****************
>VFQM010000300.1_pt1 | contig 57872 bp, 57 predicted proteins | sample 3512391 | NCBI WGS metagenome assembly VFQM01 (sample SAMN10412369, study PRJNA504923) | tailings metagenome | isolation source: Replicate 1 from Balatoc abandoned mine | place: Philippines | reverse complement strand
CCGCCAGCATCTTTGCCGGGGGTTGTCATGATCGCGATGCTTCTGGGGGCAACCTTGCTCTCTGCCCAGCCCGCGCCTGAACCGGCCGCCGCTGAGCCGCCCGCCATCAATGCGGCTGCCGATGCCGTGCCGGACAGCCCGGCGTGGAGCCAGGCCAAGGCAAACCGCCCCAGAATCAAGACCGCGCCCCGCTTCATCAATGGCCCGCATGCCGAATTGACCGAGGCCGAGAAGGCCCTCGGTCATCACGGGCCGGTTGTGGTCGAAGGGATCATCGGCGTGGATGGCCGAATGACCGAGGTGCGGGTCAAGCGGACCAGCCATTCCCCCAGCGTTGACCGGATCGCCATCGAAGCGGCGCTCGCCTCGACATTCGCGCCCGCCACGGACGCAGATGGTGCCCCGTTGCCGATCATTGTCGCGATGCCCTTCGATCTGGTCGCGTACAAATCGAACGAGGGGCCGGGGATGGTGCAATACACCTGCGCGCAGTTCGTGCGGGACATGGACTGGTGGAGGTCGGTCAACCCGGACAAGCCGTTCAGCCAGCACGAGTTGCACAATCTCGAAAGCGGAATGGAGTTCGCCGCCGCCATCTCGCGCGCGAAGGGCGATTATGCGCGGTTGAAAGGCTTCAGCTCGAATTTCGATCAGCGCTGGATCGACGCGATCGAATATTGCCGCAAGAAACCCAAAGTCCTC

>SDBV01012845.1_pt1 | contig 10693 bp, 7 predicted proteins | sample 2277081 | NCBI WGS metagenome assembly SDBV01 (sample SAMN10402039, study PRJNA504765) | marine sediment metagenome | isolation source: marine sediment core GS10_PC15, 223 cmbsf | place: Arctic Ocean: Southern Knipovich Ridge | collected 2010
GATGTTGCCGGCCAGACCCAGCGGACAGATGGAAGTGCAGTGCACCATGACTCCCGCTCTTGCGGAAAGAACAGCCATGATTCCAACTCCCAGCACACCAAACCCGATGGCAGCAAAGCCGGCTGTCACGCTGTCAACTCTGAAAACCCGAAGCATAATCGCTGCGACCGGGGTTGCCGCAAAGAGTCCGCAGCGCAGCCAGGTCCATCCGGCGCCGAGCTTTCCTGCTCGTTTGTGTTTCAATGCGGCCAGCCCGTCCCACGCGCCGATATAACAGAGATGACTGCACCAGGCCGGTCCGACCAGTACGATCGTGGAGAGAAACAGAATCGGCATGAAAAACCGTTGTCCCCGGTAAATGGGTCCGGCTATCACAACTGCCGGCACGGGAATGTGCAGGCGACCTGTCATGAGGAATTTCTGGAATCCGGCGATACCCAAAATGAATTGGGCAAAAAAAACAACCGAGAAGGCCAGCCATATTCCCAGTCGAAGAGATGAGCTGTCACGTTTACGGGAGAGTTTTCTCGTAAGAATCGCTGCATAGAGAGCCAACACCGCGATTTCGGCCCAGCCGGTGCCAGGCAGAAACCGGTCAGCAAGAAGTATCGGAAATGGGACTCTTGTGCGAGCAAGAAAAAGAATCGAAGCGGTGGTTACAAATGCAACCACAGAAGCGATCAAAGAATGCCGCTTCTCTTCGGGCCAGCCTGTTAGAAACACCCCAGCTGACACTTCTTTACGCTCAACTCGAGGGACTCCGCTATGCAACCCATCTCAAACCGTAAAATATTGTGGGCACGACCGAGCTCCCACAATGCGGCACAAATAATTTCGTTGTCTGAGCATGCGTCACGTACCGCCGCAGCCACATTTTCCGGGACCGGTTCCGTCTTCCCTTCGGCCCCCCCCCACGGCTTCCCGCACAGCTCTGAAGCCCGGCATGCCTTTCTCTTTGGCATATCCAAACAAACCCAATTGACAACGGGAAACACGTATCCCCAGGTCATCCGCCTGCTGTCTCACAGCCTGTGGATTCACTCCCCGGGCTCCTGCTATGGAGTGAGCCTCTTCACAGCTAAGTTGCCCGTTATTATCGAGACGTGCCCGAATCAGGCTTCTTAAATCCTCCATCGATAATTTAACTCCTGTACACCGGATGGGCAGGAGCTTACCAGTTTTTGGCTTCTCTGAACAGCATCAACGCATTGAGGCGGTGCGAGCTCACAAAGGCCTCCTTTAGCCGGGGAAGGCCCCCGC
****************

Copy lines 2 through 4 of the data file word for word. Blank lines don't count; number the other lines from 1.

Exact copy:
CCGCCAGCATCTTTGCCGGGGGTTGTCATGATCGCGATGCTTCTGGGGGCAACCTTGCTCTCTGCCCAGCCCGCGCCTGAACCGGCCGCCGCTGAGCCGCCCGCCATCAATGCGGCTGCCGATGCCGTGCCGGACAGCCCGGCGTGGAGCCAGGCCAAGGCAAACCGCCCCAGAATCAAGACCGCGCCCCGCTTCATCAATGGCCCGCATGCCGAATTGACCGAGGCCGAGAAGGCCCTCGGTCATCACGGGCCGGTTGTGGTCGAAGGGATCATCGGCGTGGATGGCCGAATGACCGAGGTGCGGGTCAAGCGGACCAGCCATTCCCCCAGCGTTGACCGGATCGCCATCGAAGCGGCGCTCGCCTCGACATTCGCGCCCGCCACGGACGCAGATGGTGCCCCGTTGCCGATCATTGTCGCGATGCCCTTCGATCTGGTCGCGTACAAATCGAACGAGGGGCCGGGGATGGTGCAATACACCTGCGCGCAGTTCGTGCGGGACATGGACTGGTGGAGGTCGGTCAACCCGGACAAGCCGTTCAGCCAGCACGAGTTGCACAATCTCGAAAGCGGAATGGAGTTCGCCGCCGCCATCTCGCGCGCGAAGGGCGATTATGCGCGGTTGAAAGGCTTCAGCTCGAATTTCGATCAGCGCTGGATCGACGCGATCGAATATTGCCGCAAGAAACCCAAAGTCCTC

>SDBV01012845.1_pt1 | contig 10693 bp, 7 predicted proteins | sample 2277081 | NCBI WGS metagenome assembly SDBV01 (sample SAMN10402039, study PRJNA504765) | marine sediment metagenome | isolation source: marine sediment core GS10_PC15, 223 cmbsf | place: Arctic Ocean: Southern Knipovich Ridge | collected 2010
GATGTTGCCGGCCAGACCCAGCGGACAGATGGAAGTGCAGTGCACCATGACTCCCGCTCTTGCGGAAAGAACAGCCATGATTCCAACTCCCAGCACACCAAACCCGATGGCAGCAAAGCCGGCTGTCACGCTGTCAACTCTGAAAACCCGAAGCATAATCGCTGCGACCGGGGTTGCCGCAAAGAGTCCGCAGCGCAGCCAGGTCCATCCGGCGCCGAGCTTTCCTGCTCGTTTGTGTTTCAATGCGGCCAGCCCGTCCCACGCGCCGATATAACAGAGATGACTGCACCAGGCCGGTCCGACCAGTACGATCGTGGAGAGAAACAGAATCGGCATGAAAAACCGTTGTCCCCGGTAAATGGGTCCGGCTATCACAACTGCCGGCACGGGAATGTGCAGGCGACCTGTCATGAGGAATTTCTGGAATCCGGCGATACCCAAAATGAATTGGGCAAAAAAAACAACCGAGAAGGCCAGCCATATTCCCAGTCGAAGAGATGAGCTGTCACGTTTACGGGAGAGTTTTCTCGTAAGAATCGCTGCATAGAGAGCCAACACCGCGATTTCGGCCCAGCCGGTGCCAGGCAGAAACCGGTCAGCAAGAAGTATCGGAAATGGGACTCTTGTGCGAGCAAGAAAAAGAATCGAAGCGGTGGTTACAAATGCAACCACAGAAGCGATCAAAGAATGCCGCTTCTCTTCGGGCCAGCCTGTTAGAAACACCCCAGCTGACACTTCTTTACGCTCAACTCGAGGGACTCCGCTATGCAACCCATCTCAAACCGTAAAATATTGTGGGCACGACCGAGCTCCCACAATGCGGCACAAATAATTTCGTTGTCTGAGCATGCGTCACGTACCGCCGCAGCCACATTTTCCGGGACCGGTTCCGTCTTCCCTTCGGCCCCCCCCCACGGCTTCCCGCACAGCTCTGAAGCCCGGCATGCCTTTCTCTTTGGCATATCCAAACAAACCCAATTGACAACGGGAAACACGTATCCCCAGGTCATCCGCCTGCTGTCTCACAGCCTGTGGATTCACTCCCCGGGCTCCTGCTATGGAGTGAGCCTCTTCACAGCTAAGTTGCCCGTTATTATCGAGACGTGCCCGAATCAGGCTTCTTAAATCCTCCATCGATAATTTAACTCCTGTACACCGGATGGGCAGGAGCTTACCAGTTTTTGGCTTCTCTGAACAGCATCAACGCATTGAGGCGGTGCGAGCTCACAAAGGCCTCCTTTAGCCGGGGAAGGCCCCCGC